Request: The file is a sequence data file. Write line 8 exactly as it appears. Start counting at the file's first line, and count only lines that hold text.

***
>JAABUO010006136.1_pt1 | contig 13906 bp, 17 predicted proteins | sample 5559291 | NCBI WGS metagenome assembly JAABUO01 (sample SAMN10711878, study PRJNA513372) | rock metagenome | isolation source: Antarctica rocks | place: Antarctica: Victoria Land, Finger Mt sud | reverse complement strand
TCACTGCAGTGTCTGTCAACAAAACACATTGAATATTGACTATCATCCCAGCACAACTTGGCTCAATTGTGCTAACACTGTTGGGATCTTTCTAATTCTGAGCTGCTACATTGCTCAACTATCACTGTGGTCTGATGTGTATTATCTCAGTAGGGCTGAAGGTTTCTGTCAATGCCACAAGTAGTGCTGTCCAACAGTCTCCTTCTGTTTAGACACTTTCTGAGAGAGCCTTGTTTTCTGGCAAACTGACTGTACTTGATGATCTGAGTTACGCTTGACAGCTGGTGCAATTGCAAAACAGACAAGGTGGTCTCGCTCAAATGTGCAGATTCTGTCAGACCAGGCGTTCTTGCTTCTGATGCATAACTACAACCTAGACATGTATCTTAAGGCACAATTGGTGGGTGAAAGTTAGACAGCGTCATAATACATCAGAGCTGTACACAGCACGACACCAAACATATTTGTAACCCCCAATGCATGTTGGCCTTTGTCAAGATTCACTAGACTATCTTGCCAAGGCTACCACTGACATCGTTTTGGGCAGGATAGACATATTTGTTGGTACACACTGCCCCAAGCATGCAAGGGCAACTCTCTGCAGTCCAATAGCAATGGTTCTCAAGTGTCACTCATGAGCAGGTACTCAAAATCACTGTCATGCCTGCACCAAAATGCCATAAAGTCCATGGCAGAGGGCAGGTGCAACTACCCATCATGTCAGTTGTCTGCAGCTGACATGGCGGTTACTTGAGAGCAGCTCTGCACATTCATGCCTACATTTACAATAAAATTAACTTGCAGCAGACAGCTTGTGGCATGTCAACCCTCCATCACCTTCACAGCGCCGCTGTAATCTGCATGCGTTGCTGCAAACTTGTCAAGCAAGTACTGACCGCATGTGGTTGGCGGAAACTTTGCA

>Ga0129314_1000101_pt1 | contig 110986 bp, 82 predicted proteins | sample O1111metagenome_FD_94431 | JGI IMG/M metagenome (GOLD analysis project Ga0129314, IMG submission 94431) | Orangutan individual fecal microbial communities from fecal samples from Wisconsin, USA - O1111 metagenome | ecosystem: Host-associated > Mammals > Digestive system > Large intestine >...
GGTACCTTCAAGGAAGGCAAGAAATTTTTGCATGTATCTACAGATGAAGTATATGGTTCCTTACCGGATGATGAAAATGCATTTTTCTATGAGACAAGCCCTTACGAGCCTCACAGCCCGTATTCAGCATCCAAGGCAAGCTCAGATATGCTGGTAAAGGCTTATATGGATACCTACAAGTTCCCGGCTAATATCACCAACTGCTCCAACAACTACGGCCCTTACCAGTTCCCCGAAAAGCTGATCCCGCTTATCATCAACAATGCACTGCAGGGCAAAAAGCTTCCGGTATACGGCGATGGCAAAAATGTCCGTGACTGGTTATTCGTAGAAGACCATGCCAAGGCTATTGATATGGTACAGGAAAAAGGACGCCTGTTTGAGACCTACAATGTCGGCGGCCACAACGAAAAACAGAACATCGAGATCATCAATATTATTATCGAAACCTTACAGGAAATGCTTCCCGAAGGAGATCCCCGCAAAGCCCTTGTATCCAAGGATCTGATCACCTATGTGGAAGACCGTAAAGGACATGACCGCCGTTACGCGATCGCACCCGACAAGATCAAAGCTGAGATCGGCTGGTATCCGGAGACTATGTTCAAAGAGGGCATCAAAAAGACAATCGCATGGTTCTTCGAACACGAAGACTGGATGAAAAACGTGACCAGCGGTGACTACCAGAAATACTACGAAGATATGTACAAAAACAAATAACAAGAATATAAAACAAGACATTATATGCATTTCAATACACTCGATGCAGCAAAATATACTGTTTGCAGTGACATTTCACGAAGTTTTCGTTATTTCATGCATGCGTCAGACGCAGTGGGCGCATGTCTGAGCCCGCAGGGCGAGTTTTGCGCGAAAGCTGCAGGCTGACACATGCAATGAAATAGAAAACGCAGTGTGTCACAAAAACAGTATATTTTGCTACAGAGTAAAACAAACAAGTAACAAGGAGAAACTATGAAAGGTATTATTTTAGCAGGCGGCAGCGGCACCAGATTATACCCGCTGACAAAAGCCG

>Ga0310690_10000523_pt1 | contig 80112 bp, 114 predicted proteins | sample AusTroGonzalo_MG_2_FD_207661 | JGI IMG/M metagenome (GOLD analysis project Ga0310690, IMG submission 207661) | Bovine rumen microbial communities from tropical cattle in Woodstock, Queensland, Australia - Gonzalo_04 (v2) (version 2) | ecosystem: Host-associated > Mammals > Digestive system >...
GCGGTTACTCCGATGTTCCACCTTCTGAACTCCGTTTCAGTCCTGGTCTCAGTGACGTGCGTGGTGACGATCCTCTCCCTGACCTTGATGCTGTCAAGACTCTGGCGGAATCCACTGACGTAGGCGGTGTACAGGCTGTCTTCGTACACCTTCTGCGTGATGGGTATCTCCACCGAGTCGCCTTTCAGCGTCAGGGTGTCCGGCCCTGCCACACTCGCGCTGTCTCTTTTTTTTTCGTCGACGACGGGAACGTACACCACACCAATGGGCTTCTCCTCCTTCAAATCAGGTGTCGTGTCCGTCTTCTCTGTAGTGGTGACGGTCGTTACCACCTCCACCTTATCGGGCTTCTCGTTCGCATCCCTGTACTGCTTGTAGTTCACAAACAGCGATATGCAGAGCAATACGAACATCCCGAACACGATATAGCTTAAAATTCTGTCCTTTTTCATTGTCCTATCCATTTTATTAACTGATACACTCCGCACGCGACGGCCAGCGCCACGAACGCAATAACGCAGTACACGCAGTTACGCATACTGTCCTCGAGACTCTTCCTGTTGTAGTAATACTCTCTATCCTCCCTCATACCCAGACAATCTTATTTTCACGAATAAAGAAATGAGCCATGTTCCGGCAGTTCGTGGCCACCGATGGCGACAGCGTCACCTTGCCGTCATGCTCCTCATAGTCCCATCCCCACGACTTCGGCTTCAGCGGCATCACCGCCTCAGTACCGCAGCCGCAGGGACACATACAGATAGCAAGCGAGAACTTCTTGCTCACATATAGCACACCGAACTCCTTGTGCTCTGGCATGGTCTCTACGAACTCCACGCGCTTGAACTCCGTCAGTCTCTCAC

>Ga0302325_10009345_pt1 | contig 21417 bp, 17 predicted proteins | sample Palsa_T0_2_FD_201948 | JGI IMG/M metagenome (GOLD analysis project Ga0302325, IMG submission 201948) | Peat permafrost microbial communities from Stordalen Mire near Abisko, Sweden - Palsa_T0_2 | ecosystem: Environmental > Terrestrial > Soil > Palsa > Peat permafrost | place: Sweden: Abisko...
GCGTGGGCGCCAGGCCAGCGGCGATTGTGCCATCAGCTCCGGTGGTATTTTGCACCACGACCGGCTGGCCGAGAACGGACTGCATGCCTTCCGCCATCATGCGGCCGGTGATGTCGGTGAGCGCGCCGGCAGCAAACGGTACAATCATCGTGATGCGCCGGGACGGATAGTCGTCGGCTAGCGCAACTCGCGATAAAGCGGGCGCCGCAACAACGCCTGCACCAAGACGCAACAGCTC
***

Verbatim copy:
GCGTGGGCGCCAGGCCAGCGGCGATTGTGCCATCAGCTCCGGTGGTATTTTGCACCACGACCGGCTGGCCGAGAACGGACTGCATGCCTTCCGCCATCATGCGGCCGGTGATGTCGGTGAGCGCGCCGGCAGCAAACGGTACAATCATCGTGATGCGCCGGGACGGATAGTCGTCGGCTAGCGCAACTCGCGATAAAGCGGGCGCCGCAACAACGCCTGCACCAAGACGCAACAGCTC